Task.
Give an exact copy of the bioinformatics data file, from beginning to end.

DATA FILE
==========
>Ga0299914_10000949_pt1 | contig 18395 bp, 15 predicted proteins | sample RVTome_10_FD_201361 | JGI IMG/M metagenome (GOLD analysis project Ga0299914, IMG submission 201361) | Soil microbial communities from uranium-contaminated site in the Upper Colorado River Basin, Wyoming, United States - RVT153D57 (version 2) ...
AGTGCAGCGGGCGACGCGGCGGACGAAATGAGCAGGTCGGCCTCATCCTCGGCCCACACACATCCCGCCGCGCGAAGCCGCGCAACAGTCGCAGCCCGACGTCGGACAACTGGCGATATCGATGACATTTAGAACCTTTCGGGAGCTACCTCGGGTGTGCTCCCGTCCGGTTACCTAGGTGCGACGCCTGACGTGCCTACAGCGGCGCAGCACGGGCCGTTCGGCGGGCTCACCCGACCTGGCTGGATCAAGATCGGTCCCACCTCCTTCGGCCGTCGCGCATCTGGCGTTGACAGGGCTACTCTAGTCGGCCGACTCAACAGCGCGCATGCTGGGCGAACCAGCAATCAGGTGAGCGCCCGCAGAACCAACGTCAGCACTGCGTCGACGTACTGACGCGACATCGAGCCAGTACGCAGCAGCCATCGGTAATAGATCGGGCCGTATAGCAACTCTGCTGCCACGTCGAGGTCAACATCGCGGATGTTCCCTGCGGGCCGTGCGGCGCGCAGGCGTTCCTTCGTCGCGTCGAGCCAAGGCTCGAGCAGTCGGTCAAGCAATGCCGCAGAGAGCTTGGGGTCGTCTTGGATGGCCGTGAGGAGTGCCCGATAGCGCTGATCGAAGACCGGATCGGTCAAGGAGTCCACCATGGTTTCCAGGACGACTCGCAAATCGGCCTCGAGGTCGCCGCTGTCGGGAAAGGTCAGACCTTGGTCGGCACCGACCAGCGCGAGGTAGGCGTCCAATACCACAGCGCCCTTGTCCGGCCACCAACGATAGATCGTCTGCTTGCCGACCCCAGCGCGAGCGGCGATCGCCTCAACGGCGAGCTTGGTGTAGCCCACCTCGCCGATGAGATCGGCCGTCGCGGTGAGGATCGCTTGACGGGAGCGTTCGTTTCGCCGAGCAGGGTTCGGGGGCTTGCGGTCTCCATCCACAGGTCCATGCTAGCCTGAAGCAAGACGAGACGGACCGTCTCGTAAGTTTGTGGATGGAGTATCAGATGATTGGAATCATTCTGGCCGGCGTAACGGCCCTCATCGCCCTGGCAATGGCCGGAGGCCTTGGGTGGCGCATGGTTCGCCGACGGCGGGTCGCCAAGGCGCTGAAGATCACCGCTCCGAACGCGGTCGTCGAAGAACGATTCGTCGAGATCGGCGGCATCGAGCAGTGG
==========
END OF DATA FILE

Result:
>Ga0299914_10000949_pt1 | contig 18395 bp, 15 predicted proteins | sample RVTome_10_FD_201361 | JGI IMG/M metagenome (GOLD analysis project Ga0299914, IMG submission 201361) | Soil microbial communities from uranium-contaminated site in the Upper Colorado River Basin, Wyoming, United States - RVT153D57 (version 2) ...
AGTGCAGCGGGCGACGCGGCGGACGAAATGAGCAGGTCGGCCTCATCCTCGGCCCACACACATCCCGCCGCGCGAAGCCGCGCAACAGTCGCAGCCCGACGTCGGACAACTGGCGATATCGATGACATTTAGAACCTTTCGGGAGCTACCTCGGGTGTGCTCCCGTCCGGTTACCTAGGTGCGACGCCTGACGTGCCTACAGCGGCGCAGCACGGGCCGTTCGGCGGGCTCACCCGACCTGGCTGGATCAAGATCGGTCCCACCTCCTTCGGCCGTCGCGCATCTGGCGTTGACAGGGCTACTCTAGTCGGCCGACTCAACAGCGCGCATGCTGGGCGAACCAGCAATCAGGTGAGCGCCCGCAGAACCAACGTCAGCACTGCGTCGACGTACTGACGCGACATCGAGCCAGTACGCAGCAGCCATCGGTAATAGATCGGGCCGTATAGCAACTCTGCTGCCACGTCGAGGTCAACATCGCGGATGTTCCCTGCGGGCCGTGCGGCGCGCAGGCGTTCCTTCGTCGCGTCGAGCCAAGGCTCGAGCAGTCGGTCAAGCAATGCCGCAGAGAGCTTGGGGTCGTCTTGGATGGCCGTGAGGAGTGCCCGATAGCGCTGATCGAAGACCGGATCGGTCAAGGAGTCCACCATGGTTTCCAGGACGACTCGCAAATCGGCCTCGAGGTCGCCGCTGTCGGGAAAGGTCAGACCTTGGTCGGCACCGACCAGCGCGAGGTAGGCGTCCAATACCACAGCGCCCTTGTCCGGCCACCAACGATAGATCGTCTGCTTGCCGACCCCAGCGCGAGCGGCGATCGCCTCAACGGCGAGCTTGGTGTAGCCCACCTCGCCGATGAGATCGGCCGTCGCGGTGAGGATCGCTTGACGGGAGCGTTCGTTTCGCCGAGCAGGGTTCGGGGGCTTGCGGTCTCCATCCACAGGTCCATGCTAGCCTGAAGCAAGACGAGACGGACCGTCTCGTAAGTTTGTGGATGGAGTATCAGATGATTGGAATCATTCTGGCCGGCGTAACGGCCCTCATCGCCCTGGCAATGGCCGGAGGCCTTGGGTGGCGCATGGTTCGCCGACGGCGGGTCGCCAAGGCGCTGAAGATCACCGCTCCGAACGCGGTCGTCGAAGAACGATTCGTCGAGATCGGCGGCATCGAGCAGTGG